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ABSTRACT

The present thesis deals with Pumpless Ice thermal storage system which has been applied for
a patent (APPLICATION 219/MUM/2008) for its innovative idea to eliminate the Pump
from the system and make it more efficient and thus make the compressor and blower as the
only power consuming devices.

Thermal analysis for this system has been performed in detail and the same data has been
simulated in Flow simulation software packages ANSYS 14.0 and Solidworks Flow
Simulation 2012

Also, a small prototype was manufactured at the company PANASIA CORPORATION


under the kind and inspiring guidance of Mr. Surendra Shah and the experimental readings
were related to the data obtained through the analytical calculations.

The economic feasibility for such a project has been carefully studied and a business model
has been proposed that may not be used without the prior permission and consent of the
author/copyright holder

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CHAPTER 1
GENERAL INTRODUCTION
After brief but intense interest in energy storage during the 70s and 80s, the return of
inexpensive fossil fuel dampened the sense of urgency created by insecurity about our energy
future. Nonetheless, thermal energy storage for air-conditioning applications has matured into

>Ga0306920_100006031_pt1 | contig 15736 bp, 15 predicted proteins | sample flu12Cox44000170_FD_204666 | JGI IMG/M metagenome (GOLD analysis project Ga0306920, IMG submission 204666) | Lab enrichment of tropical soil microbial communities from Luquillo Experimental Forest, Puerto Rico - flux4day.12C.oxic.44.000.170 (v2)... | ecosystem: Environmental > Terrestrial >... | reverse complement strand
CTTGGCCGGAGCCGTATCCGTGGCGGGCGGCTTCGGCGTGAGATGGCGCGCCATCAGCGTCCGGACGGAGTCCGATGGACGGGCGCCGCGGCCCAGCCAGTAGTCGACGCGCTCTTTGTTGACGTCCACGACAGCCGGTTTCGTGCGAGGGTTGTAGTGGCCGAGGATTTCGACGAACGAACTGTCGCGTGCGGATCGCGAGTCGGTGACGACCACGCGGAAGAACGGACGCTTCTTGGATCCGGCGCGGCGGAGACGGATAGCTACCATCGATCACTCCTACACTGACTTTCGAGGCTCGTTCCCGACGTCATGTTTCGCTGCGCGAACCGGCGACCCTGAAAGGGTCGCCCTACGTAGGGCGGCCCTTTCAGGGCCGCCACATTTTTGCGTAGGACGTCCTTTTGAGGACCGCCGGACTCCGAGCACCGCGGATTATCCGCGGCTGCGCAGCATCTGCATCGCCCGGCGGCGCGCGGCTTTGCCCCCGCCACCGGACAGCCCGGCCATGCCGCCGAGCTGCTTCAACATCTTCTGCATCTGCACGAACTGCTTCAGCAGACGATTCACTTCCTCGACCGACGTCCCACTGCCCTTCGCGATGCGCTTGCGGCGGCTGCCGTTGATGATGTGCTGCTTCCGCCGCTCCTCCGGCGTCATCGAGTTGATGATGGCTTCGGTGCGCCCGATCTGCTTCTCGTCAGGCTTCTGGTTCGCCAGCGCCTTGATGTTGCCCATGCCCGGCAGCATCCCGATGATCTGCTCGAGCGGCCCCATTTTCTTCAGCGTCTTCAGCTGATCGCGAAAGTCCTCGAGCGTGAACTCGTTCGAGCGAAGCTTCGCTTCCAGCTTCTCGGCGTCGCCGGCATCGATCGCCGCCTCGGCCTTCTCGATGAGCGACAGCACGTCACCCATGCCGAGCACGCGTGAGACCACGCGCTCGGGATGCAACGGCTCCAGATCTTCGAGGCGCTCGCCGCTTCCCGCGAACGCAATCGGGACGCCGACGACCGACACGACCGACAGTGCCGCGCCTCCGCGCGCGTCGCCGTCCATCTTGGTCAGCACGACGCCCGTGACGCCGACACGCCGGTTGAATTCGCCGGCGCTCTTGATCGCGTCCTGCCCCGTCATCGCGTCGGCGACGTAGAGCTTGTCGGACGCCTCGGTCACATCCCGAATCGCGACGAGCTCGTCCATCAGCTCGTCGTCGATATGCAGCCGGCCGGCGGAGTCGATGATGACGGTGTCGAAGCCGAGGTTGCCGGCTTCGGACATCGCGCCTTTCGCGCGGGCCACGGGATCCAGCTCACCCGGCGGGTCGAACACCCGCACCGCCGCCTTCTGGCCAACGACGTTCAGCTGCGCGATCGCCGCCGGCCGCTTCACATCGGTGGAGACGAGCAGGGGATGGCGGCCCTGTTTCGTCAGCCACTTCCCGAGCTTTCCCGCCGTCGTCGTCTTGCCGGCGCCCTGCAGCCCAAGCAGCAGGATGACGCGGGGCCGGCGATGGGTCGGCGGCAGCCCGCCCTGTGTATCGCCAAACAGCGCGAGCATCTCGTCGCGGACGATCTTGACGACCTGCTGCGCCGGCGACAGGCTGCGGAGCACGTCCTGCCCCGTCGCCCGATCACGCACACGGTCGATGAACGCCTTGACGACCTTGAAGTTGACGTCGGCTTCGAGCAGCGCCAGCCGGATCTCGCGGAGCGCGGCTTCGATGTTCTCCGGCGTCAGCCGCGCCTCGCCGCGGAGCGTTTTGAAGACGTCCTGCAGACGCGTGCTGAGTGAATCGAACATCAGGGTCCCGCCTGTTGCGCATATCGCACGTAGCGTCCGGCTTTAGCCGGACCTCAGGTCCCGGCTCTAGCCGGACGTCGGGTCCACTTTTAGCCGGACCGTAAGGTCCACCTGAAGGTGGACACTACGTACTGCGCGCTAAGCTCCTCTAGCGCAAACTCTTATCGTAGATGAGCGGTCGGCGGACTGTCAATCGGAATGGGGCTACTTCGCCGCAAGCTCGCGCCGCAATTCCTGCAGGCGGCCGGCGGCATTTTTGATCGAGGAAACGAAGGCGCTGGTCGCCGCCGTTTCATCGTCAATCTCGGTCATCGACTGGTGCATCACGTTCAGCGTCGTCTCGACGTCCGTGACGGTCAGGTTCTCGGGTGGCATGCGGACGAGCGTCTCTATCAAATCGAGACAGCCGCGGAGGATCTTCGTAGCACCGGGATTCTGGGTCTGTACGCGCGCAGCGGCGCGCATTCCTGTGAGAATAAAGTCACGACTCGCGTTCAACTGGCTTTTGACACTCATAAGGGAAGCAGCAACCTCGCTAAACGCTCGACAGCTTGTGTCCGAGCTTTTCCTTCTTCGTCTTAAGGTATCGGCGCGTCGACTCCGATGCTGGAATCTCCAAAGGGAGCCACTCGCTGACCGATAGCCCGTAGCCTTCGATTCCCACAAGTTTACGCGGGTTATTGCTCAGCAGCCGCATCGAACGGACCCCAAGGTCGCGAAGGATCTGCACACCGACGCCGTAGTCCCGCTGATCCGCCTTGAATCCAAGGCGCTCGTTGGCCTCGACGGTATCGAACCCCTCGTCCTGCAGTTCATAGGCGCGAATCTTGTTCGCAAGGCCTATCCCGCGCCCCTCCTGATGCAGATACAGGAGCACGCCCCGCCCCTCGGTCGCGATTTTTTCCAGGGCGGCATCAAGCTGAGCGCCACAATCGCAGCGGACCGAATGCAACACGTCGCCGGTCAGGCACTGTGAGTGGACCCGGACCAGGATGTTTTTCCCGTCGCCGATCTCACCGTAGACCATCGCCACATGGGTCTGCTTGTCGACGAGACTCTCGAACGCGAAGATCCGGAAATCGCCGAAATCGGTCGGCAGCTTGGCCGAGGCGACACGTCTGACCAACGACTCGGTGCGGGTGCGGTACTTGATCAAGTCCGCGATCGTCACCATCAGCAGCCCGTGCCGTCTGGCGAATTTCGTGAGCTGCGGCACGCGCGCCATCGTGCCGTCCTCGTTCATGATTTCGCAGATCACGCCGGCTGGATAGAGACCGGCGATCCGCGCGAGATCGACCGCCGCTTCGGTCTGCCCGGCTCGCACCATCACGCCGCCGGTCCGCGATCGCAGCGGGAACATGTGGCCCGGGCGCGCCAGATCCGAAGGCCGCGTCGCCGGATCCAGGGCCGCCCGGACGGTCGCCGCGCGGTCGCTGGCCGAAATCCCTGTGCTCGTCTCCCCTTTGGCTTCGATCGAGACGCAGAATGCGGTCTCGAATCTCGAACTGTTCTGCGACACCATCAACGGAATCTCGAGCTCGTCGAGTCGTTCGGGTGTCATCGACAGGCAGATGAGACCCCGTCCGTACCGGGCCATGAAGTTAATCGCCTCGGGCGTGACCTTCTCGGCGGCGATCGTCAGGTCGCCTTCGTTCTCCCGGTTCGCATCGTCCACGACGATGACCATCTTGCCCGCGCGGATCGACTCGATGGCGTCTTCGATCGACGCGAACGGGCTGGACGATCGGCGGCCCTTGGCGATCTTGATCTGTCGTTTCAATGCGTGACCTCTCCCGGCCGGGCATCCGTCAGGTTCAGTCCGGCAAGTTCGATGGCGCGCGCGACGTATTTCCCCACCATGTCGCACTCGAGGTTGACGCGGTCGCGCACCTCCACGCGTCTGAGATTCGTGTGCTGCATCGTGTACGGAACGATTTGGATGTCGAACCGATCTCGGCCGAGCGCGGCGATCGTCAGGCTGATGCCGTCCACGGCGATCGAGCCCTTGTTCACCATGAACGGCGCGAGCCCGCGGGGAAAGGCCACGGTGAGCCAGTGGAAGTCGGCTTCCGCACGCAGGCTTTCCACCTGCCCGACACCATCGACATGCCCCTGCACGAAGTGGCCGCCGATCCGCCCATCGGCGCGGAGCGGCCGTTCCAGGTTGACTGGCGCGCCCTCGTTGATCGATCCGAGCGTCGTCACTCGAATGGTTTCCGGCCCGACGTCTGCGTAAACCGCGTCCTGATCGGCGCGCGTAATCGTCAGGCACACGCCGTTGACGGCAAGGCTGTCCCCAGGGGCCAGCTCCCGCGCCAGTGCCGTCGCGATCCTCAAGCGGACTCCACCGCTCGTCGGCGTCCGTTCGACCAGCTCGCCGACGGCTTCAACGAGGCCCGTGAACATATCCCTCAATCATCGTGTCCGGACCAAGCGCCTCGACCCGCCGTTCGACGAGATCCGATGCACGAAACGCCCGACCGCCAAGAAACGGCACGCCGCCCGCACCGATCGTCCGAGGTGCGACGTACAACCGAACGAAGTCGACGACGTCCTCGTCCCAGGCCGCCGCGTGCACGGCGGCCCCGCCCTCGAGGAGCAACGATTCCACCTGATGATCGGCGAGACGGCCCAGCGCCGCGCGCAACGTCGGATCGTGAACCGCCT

a robust commercial product, with broad manufacturing and marketing support. Recent
interest on energy storage is founded on more compelling and comprehensive motivations.
Climate change, energy independence and energy cost are some of the factors that are
merging to reinvigorate efforts in energy storage development. And predictably, much of the
effort is related to the ability of storage to support renewable energy sources, such as wind
and solar, that possesses some level of variability or where the availability may be
temporarily out of phase with demand.

A Thermal storage system is an innovative way to store thermal energy, either cold or hot, in
order to utilize it at a later time. A thermal storage system uses power during off peak periods
or night time to store cold thermal energy in a phase change material as latent heat, which is
then recovered during the peak load hours. A thermal storage systems operation reduces the
peak demand and helps save on the electricity bill in places where the night time tariffs are
lower. The condensing units efficiency is higher during night time due to lesser condensing
temperature. Hence, the energy stored will be greener. It can also be utilized as a back-up to
meet cooling loads during power cuts.

Thermal Storage was originally developed as a demand-side management tool designed to


allow both the electric utility industry and the utility customer to limit and/or manage peak
electrical demand. However, the current motivation for adopting Thermal Storage continues
to be demand shift and reduction.

The modern development and growth of Thermal Storage technologies has its roots in the
energy crisis during the 1970s. The rising costs of energy, at the level of both the customer
facility and the generation plant, provoked a great deal of interest in developing methods to
reduce the expense of peak period electrical generation. In this context, Thermal Storage was
similar to other alternative energy technologies, such as solar energy and renewable energy in
that only a few professionals had knowledge of or experience with the technology.

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By the early 1980s Thermal Storage had been installed at many sites nationwide; since that